On Sunday, I used an Audible credit to download, Rob Bell’s new book on marriage written and narrated with his wife, called, “The Zimzum of Love: A New Way Of Understanding Marriage”. Since Sunday morning I’ve listened to the book three times. It’s just that good. It’s short ( a little over two and had hours long), the theological language is accessible, the approach to faith is inclusive, and the production of the audiobook is flawless.
Rob and Kristen read back and forth, bantering over a jacket and uncomfortable phone calls, asking questions, and telling stories from their marriage with an easy grace you can tell they’ve refined over their past twenty years together. When I finished, I ran into the living room where my husband was and said, “it’s like sitting across the table from the Bells!”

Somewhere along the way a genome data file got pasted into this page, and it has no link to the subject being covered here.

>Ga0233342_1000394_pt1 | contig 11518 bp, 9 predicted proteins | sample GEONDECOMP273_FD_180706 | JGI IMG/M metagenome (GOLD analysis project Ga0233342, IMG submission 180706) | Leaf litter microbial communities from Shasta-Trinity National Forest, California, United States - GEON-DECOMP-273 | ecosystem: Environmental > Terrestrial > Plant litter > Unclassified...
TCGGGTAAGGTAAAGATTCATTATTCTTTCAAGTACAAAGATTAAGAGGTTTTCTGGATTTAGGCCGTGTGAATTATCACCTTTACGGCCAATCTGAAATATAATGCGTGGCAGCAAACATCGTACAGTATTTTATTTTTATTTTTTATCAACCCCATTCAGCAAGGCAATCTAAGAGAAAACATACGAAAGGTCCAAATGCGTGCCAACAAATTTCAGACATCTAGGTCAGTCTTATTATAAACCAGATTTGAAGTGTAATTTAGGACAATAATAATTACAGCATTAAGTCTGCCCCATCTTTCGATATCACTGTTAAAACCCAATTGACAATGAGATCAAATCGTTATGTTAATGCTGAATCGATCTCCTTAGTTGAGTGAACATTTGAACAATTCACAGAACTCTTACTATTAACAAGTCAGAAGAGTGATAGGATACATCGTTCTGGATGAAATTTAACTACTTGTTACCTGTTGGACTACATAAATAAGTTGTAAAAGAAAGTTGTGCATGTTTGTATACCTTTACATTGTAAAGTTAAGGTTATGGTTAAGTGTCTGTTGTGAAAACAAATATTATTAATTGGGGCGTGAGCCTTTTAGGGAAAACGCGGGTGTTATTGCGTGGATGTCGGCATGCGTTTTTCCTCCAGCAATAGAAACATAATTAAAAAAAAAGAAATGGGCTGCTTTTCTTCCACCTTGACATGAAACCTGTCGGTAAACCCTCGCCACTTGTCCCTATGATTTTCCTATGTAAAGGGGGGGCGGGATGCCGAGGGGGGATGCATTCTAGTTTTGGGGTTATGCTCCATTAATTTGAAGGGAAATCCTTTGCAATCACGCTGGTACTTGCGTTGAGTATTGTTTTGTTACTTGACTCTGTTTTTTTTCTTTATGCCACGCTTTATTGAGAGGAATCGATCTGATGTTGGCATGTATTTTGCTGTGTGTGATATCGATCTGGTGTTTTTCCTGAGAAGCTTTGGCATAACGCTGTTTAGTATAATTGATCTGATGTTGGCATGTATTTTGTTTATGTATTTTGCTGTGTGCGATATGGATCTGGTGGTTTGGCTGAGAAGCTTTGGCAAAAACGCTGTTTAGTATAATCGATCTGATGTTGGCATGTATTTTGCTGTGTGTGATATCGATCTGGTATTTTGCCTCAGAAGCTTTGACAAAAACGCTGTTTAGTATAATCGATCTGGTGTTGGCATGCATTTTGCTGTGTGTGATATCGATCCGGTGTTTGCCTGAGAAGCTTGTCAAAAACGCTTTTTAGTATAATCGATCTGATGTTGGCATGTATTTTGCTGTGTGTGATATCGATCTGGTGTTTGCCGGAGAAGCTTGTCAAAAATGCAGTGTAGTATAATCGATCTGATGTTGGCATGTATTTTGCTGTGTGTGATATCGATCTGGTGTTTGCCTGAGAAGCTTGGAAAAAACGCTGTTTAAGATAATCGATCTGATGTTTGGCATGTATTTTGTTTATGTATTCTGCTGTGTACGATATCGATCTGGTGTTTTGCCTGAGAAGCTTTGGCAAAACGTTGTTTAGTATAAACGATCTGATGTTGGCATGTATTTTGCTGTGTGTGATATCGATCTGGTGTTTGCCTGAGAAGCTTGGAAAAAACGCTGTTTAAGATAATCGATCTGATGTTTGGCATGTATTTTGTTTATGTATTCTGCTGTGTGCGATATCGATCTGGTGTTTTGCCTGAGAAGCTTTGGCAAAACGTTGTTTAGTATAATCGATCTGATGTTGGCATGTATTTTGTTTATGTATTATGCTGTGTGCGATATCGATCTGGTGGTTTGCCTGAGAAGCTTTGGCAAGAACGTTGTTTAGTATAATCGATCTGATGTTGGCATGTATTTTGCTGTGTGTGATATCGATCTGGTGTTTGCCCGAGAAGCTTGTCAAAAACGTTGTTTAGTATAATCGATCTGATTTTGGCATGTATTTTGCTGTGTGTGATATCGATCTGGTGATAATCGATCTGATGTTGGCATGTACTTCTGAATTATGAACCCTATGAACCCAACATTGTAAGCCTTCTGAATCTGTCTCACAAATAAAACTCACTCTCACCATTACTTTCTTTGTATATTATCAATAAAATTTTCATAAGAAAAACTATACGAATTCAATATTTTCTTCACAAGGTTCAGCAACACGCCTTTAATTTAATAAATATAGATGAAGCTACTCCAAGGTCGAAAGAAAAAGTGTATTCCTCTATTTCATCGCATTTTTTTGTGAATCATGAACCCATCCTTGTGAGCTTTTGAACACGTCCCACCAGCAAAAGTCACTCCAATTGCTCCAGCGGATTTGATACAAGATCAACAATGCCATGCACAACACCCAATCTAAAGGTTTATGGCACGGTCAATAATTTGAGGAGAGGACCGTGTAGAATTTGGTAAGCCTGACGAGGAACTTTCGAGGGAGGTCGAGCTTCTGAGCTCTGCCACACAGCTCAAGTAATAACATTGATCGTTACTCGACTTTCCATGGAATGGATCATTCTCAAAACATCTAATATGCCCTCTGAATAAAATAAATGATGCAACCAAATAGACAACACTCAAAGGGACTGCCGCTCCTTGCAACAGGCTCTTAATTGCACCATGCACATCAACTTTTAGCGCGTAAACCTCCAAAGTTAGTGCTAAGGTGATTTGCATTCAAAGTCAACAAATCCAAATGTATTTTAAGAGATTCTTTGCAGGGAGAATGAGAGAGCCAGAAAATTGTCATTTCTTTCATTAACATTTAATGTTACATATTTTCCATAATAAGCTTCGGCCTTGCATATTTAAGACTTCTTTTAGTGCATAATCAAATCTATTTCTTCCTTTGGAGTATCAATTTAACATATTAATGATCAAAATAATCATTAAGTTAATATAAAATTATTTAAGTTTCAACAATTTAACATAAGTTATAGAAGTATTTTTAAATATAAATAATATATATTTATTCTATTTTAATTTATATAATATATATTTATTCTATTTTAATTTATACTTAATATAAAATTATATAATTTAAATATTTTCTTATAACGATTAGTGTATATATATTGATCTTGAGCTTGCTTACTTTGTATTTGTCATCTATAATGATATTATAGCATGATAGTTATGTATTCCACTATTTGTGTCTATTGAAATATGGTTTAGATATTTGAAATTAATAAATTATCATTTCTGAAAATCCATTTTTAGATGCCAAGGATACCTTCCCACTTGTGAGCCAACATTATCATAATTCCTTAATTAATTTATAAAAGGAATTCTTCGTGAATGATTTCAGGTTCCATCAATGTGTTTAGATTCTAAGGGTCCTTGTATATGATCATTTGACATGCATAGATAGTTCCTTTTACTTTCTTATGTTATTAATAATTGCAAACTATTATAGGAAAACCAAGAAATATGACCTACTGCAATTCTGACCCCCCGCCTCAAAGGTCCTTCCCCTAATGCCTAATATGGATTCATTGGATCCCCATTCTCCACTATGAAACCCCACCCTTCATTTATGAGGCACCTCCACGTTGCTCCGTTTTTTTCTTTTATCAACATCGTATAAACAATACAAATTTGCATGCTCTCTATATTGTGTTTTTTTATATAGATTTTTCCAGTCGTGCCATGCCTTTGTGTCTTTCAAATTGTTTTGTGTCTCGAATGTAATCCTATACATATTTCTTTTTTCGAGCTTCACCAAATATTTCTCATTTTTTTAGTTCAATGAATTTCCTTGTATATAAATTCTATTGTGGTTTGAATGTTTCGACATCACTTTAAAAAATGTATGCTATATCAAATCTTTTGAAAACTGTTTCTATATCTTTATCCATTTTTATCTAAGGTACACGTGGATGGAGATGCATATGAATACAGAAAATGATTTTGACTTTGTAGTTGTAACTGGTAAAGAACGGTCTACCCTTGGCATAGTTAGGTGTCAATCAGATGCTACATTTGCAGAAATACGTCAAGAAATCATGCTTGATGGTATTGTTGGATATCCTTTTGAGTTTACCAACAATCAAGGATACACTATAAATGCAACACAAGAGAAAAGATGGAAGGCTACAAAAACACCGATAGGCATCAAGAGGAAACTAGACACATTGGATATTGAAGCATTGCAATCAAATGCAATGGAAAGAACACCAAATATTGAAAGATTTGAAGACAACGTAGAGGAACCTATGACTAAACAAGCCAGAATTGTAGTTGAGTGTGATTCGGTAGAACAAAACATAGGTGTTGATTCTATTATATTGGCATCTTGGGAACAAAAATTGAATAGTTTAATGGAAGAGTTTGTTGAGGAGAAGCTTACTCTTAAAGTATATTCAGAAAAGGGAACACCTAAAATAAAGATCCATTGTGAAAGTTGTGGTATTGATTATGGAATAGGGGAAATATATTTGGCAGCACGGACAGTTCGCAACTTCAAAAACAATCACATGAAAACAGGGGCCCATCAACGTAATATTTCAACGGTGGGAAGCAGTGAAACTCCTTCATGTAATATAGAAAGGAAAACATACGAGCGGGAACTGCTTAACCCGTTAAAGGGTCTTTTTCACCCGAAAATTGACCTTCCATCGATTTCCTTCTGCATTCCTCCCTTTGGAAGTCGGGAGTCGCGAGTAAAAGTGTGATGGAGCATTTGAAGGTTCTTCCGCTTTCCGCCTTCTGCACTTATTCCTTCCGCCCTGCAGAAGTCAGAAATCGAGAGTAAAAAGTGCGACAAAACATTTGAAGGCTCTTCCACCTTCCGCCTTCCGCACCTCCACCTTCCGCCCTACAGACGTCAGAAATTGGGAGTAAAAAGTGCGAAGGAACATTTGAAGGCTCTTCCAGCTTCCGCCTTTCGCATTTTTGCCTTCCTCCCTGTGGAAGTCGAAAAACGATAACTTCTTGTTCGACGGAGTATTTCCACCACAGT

I could just tell if I asked them to speak truth into my marriage this would be it: that marriage is more than roles and rules, positional authority or patriarchy, essence and equality. Marriage is the thing between two people who fall in love with each other and then make room for each other. Marriage is important not just because it somehow reflects Jesus’ relationship to the church, but because if reflects the very self-giving nature of God (or what theo-nerds, like my husband, call, “kenosis”). Marriage is important because where there is love, sacrifice, forgiveness, and tenderness there is shalom. And shalom is my favorite.
If I’m honest, I knew “The Zimzum of Love” would be a slam dunk for me when my husband posted the trailer for the book and commented, “Good Trinitarian theology here!”
Seriously, how could you not want to read, “The Zimzum of Love” after that trailer?
When I think about marriage and my struggles with nailing down exactly what I believe about marriage, it always comes back to the fact that I struggle with labels because I am an Anabaptist, a Third Way Woman.